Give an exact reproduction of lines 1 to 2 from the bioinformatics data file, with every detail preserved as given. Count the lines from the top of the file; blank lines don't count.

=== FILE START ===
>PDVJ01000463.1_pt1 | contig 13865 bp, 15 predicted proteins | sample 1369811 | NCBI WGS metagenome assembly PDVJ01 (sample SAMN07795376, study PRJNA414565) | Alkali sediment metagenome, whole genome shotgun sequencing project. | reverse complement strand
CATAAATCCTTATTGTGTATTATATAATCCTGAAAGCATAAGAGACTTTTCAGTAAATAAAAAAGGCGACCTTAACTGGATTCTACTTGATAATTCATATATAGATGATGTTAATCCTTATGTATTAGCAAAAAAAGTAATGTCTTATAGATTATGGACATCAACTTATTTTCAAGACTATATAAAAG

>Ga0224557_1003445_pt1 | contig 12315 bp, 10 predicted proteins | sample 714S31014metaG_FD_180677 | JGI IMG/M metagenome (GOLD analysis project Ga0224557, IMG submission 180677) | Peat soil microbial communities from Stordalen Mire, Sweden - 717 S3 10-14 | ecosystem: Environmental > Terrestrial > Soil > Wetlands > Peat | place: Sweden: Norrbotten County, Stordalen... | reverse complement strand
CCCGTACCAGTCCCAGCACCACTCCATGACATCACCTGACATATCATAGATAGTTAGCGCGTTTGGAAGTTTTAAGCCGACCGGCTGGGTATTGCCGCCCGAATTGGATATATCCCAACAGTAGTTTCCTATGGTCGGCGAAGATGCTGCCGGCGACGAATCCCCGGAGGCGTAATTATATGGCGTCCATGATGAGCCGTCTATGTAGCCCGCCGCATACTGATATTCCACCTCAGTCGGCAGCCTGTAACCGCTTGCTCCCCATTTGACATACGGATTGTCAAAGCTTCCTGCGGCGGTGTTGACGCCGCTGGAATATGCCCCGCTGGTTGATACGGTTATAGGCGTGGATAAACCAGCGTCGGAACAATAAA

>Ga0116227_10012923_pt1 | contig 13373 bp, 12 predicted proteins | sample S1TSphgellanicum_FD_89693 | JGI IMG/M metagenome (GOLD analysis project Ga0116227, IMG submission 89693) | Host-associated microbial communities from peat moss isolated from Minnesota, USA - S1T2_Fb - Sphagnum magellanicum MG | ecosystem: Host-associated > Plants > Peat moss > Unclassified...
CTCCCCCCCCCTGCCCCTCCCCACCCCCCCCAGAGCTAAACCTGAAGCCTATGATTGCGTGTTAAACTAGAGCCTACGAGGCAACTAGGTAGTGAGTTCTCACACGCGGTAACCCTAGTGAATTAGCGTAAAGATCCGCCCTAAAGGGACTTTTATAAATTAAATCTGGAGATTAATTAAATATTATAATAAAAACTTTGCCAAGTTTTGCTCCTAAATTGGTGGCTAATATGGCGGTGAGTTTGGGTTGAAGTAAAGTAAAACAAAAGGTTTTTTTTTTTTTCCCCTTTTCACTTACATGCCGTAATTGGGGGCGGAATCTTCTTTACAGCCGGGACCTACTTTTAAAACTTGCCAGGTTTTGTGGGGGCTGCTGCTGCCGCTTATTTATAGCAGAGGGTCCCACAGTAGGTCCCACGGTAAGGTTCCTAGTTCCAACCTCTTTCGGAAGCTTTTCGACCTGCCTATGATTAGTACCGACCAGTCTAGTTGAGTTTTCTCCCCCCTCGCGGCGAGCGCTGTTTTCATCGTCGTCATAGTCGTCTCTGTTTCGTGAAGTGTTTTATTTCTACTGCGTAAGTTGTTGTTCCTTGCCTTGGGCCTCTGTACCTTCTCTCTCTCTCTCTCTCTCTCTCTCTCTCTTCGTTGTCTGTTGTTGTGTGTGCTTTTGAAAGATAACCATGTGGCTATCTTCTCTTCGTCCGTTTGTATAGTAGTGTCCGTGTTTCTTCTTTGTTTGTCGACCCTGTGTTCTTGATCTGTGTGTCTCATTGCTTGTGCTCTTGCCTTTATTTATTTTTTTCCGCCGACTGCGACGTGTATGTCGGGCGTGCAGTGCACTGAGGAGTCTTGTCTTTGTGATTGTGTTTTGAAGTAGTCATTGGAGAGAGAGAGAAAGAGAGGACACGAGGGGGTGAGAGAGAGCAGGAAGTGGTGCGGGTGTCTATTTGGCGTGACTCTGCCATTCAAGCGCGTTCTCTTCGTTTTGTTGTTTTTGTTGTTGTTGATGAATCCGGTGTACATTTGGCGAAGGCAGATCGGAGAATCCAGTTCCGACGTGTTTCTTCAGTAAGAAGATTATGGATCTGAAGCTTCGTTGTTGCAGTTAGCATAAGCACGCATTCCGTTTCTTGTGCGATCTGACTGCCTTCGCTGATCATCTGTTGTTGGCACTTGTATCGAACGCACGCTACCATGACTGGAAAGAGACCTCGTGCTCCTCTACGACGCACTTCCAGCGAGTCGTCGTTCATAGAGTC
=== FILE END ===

>PDVJ01000463.1_pt1 | contig 13865 bp, 15 predicted proteins | sample 1369811 | NCBI WGS metagenome assembly PDVJ01 (sample SAMN07795376, study PRJNA414565) | Alkali sediment metagenome, whole genome shotgun sequencing project. | reverse complement strand
CATAAATCCTTATTGTGTATTATATAATCCTGAAAGCATAAGAGACTTTTCAGTAAATAAAAAAGGCGACCTTAACTGGATTCTACTTGATAATTCATATATAGATGATGTTAATCCTTATGTATTAGCAAAAAAAGTAATGTCTTATAGATTATGGACATCAACTTATTTTCAAGACTATATAAAAG